1957 Urania 2nd gen refurb - Page 5

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Lambretta58
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#41: Post by Lambretta58 »

When I was working on heavy equipment we always had broken off studs. We would weld a nut smaller than the stud and use an impact on it. These were 1/2"-1" studs and sometimes this was the only way to get them out due to space limitations.

Can't see why it wouldn't work for you also. It just gets a little tricky with small diameter studs. You could tig them. We used a 7018 stick electrode.
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mingiunate (original poster)

#42: Post by mingiunate (original poster) »

After a few more attempts at removing the studs myself, I called in the pros. A local machinist was able to extract the final two studs for me, and this cleared the way to begin soaking the boiler in citric acid and cleaning it up.





After about 8 hours of soaking, most of the scale was removed. There are still some harder deposits left at the bottom, but I think this is might have to be good enough. Please chime in if I should keep soaking or if there anything else I should be doing prior to sealing this up to make sure the water that will eventually flow thru this boiler is fit for consumption?

Before:


After


As for the outside of the boiler. The soak started to remove the after-market layer of zinc paint that was on the boiler, and I used some scotch brite pads to finish it off. I don't plan to do much else on the outside - besides a basic cleaning. I think it looks pretty good as-is with the copper body and brass ends and fittings.




mingiunate (original poster)

#43: Post by mingiunate (original poster) »

I tried to get as far as I can with the reassembly before needing to put this project down for about a month or so while I head out of town.

The boiler was reassembled, and installed onto the frame with all of the original copper pipes. I replaced the heating element with a 110v version, and a new gasket.




To reassemble the group I used the Astoria 130mm spring. Curious if others have feedback - but this looked like the closest spring to the original which was just too rusted to reuse. https://www.tse.at/us/shop/product_info ... toria.html


Besides new gaskets, I replaced the shower screen and kept all of the other original parts (bearings, washers, etc) Also worth noting is that without the preinfusion piston/plunger, the nut at the top of the group was sealed with an M4 brass screw and a o-ring. The bottom part of the preinfusion mechanism had a weak spring and gasket - but it feels like it could have just been left out altogether. I would love to know if others have seen this as a stock factory configuration.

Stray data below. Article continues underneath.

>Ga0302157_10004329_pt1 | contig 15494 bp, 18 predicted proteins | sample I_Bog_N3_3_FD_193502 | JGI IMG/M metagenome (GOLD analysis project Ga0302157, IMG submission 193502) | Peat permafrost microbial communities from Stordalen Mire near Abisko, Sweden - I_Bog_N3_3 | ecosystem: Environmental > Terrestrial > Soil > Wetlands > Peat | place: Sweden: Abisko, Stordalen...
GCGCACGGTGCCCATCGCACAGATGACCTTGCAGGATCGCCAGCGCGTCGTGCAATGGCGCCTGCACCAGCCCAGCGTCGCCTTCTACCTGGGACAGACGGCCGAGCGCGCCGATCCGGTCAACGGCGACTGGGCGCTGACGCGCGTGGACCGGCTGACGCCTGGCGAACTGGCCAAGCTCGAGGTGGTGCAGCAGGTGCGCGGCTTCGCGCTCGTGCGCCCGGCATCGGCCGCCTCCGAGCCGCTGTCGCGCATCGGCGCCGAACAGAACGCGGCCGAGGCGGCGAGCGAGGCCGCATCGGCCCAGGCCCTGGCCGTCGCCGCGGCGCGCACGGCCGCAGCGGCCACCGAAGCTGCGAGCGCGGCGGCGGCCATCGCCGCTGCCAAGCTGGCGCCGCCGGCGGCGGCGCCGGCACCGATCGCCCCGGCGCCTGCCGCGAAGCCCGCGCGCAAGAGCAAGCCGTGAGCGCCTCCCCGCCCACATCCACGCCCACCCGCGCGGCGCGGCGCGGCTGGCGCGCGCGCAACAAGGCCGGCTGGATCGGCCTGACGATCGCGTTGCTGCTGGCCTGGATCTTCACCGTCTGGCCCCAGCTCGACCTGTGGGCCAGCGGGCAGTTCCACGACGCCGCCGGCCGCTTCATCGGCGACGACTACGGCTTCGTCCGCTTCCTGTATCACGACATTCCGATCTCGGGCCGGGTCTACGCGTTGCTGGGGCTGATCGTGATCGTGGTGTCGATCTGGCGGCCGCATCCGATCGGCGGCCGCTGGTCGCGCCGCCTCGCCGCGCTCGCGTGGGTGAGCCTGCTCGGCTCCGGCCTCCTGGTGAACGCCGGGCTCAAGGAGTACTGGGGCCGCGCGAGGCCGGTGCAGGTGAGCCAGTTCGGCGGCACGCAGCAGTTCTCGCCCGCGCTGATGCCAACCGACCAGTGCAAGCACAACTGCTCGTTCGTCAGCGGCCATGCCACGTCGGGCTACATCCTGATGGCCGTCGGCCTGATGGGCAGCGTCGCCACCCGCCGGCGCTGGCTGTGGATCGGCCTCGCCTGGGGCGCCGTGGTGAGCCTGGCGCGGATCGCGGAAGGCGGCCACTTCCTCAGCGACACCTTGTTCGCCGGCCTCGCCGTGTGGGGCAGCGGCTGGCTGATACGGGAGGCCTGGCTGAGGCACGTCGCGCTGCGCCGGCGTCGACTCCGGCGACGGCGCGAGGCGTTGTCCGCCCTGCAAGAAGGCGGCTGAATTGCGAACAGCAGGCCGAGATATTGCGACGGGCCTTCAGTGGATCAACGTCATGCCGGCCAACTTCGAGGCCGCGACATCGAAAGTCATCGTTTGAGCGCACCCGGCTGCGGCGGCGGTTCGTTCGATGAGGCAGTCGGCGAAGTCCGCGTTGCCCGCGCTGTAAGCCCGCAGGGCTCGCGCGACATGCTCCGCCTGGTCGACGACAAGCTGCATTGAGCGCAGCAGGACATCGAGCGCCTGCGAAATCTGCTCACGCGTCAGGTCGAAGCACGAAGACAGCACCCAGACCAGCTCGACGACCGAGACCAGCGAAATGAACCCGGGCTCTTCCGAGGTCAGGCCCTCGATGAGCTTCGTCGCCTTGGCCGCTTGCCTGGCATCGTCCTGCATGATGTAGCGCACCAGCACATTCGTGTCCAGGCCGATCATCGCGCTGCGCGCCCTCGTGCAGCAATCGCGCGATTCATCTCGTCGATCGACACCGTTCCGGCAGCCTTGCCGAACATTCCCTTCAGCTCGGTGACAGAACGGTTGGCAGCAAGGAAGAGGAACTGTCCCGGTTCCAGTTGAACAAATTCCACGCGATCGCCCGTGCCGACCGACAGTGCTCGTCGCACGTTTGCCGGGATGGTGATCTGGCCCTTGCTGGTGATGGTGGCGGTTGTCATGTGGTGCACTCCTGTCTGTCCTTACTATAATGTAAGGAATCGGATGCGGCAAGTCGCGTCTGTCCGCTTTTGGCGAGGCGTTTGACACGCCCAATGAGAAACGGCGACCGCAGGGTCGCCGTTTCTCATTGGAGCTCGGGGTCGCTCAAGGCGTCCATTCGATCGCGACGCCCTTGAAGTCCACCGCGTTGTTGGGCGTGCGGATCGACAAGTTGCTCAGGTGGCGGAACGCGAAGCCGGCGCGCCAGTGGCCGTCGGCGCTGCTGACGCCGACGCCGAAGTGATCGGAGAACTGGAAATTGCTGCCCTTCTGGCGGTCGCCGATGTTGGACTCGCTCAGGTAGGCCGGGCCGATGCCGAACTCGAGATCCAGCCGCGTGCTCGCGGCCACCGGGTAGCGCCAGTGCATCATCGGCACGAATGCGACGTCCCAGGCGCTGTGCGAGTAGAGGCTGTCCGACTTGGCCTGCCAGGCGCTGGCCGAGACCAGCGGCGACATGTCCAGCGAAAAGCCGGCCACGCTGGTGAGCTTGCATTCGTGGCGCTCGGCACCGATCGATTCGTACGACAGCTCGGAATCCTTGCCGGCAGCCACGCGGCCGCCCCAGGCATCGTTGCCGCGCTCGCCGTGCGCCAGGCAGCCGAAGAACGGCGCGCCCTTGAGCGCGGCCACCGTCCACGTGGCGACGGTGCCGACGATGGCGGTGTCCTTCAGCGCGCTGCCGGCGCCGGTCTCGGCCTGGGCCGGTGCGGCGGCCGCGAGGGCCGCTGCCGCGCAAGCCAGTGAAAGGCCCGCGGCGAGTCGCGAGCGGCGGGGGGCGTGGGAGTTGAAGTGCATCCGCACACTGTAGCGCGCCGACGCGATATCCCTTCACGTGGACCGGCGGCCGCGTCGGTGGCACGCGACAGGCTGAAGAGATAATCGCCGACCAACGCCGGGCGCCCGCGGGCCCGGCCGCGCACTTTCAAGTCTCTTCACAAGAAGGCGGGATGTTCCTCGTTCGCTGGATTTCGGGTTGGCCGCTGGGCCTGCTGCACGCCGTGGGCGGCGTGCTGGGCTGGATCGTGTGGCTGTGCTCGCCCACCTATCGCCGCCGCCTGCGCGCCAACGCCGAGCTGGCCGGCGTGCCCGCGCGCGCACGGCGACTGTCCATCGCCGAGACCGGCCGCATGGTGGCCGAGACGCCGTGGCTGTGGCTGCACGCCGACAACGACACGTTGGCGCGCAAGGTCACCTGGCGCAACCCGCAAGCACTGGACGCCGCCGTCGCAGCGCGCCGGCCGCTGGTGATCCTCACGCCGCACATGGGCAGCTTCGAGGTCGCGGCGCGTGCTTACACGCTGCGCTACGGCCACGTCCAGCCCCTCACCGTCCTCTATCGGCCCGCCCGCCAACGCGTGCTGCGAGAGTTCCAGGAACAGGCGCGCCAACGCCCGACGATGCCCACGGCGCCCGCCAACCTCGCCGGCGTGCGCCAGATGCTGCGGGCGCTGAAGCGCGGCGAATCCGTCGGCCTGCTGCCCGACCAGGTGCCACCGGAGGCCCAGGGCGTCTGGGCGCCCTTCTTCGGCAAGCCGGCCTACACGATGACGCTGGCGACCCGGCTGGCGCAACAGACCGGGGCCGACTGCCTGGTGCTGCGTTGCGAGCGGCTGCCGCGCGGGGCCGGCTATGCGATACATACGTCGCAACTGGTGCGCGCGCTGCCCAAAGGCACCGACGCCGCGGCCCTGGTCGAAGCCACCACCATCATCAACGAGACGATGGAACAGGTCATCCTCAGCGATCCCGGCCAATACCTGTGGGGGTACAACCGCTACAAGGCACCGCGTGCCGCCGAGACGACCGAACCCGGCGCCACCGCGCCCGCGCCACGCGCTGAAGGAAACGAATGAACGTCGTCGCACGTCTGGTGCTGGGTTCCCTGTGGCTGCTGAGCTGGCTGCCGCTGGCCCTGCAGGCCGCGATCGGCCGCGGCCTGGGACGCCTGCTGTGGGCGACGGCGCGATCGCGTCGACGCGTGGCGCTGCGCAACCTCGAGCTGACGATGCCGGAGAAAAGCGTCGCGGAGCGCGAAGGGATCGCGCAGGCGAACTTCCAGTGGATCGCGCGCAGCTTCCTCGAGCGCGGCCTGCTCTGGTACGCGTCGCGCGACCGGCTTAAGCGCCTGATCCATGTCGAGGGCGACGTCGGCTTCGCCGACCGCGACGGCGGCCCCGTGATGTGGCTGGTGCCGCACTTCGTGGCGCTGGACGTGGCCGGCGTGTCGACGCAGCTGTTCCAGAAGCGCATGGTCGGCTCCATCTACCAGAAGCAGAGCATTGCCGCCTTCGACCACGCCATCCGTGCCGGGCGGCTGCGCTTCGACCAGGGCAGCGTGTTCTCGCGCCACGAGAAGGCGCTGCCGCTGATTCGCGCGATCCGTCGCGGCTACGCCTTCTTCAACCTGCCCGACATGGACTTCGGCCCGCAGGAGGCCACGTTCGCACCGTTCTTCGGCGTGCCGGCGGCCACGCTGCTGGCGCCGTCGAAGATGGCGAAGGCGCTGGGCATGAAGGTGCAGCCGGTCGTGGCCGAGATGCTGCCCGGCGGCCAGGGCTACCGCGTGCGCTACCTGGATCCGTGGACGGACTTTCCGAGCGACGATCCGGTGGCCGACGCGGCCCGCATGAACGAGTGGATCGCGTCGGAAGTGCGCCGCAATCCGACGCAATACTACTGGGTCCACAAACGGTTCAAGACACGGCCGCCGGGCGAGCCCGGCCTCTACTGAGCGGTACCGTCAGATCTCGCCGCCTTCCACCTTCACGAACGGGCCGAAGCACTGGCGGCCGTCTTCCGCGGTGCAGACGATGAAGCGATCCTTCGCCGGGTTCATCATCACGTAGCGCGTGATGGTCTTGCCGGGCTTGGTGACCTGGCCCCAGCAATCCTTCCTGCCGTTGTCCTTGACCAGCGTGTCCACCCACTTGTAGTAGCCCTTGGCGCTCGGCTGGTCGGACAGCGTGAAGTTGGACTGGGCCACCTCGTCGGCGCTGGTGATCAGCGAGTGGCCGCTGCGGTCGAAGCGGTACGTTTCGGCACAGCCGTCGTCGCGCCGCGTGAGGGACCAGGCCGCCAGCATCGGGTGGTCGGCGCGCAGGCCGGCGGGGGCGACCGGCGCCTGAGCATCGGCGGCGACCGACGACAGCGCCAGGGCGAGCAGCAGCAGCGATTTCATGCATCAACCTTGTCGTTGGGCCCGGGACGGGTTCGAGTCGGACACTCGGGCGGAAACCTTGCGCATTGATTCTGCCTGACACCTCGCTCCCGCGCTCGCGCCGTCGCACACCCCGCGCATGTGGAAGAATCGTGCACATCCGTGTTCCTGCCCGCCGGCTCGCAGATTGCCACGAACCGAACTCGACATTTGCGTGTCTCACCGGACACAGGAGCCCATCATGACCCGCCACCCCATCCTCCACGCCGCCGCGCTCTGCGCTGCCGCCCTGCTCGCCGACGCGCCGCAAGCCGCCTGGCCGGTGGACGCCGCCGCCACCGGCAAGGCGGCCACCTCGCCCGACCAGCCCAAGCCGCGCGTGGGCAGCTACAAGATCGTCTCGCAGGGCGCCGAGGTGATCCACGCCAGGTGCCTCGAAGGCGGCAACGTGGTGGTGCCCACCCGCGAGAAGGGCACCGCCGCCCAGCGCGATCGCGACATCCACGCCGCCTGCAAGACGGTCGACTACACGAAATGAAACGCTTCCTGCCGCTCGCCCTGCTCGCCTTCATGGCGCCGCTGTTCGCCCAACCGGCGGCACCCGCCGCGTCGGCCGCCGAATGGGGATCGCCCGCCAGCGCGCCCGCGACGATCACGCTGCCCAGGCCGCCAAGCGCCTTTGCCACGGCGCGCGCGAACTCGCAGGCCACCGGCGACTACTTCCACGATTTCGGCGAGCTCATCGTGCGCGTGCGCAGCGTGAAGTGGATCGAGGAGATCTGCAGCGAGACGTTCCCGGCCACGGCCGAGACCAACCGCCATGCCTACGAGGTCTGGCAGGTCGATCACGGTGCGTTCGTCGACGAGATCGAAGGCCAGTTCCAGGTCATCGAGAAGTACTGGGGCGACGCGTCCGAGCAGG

The water and steam valves were reassembled with new gaskets - not much to say there. The valve shafts need three of 15.5x7.5x4mm gaskets, which I'm waiting for a delivery on.





When I return, left to do are:
  • Finish installing the water knob and steam levers and manometer
  • Wire up the heating element and the electrics to power the Neon. Can anyone point me to a good 101 with considerations for wiring up the element?
  • Desolder the steam and water pipe fittings from the original badly bent pipes and attach to new ones. I'll have to figure out how to nickel/chrome plate them. Apparently these Urania's use 3/8" copper pipes (which just so happen to measure 9mm :shrug:) while modern pipes are all 8mm.
  • Test, troubleshoot, test
The remaining items on my list of optional side quests include:
  • hooking up a mercury pressostat.
  • finding a few backsplash stickers - no one seems to carry the 'Minimo' and 'Massimo' stickers that are approx 40mm wide, all the one's I've seen are much smaller
I'd also love to know what people's thoughts are on some of the more modern safety features: vacuum breaker, OPV, pressostat. My current thinking is to leave this as stock as possible; It will really only ever make a few shots a day max and always be under supervision - no timers or remote starting.

Marcelnl
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#44: Post by Marcelnl »

I got some stickers here, they have white and blue (E61) (and a wealth of other parts)
https://www.drtradingshop.nl/a-37195224 ... escription

I also went with the Astoria spring at TSE but have not yet installed it as the original was crusty but OK to use IMO.

the pipes I replaced were 8mm, although I would not read anything in that in a machine this old and the fact that Italian factories are known to have used whatever was available in them days post war.

Did you contact Thijs (Brooks) he had steampipes made ( I may have mentioned that before, as I vagely recall he stopped doing that)
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IamOiman
Team HB

#45: Post by IamOiman »

Wobbler weights work fine, just don't let the machine move suddenly while under pressure :D . With a gasket between the metal pin and the valve holder that screws into the boiler they can work just as well as the modern ones. Safety valves work fine, but if you really like to go old school the modern stuff is easy enough to switch out if you are concerned. From how it sounds you don't intend to make this a daily driver but more for specific times


I like vacuum valves so no vacuum occurs when the machine is cooling down, which is also a big cause of the old manometers not set to 0, but perhaps 0.1-0.4 bar. It's fine to not have one if the machine is on 24/7 though in theory, although I try to fit a vacuum valve on all my machines anyways.


Mercury pstats do work well and are simple, but I personally refrain from them on my 110V machines (which is most of them for me) with the higher current over 220V. Otherwise I would be more inclined to try them out. Like the vacuum and safety valve it can be switched out with mecury to modern or vise versa when you feel like it withut too much hassle. I usually use Sirai 20A pstats, model P203/T01 20A. I only source them from eevad now since they are so cheap there even with shipping

https://www.eevad.com/en/sirai-pressure ... 75180.html
-Ryan
Using a spice grinder violates the Geneva Convention
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mingiunate (original poster)

#46: Post by mingiunate (original poster) »

Marcelnl wrote:I got some stickers here, they have white and blue (E61) (and a wealth of other parts)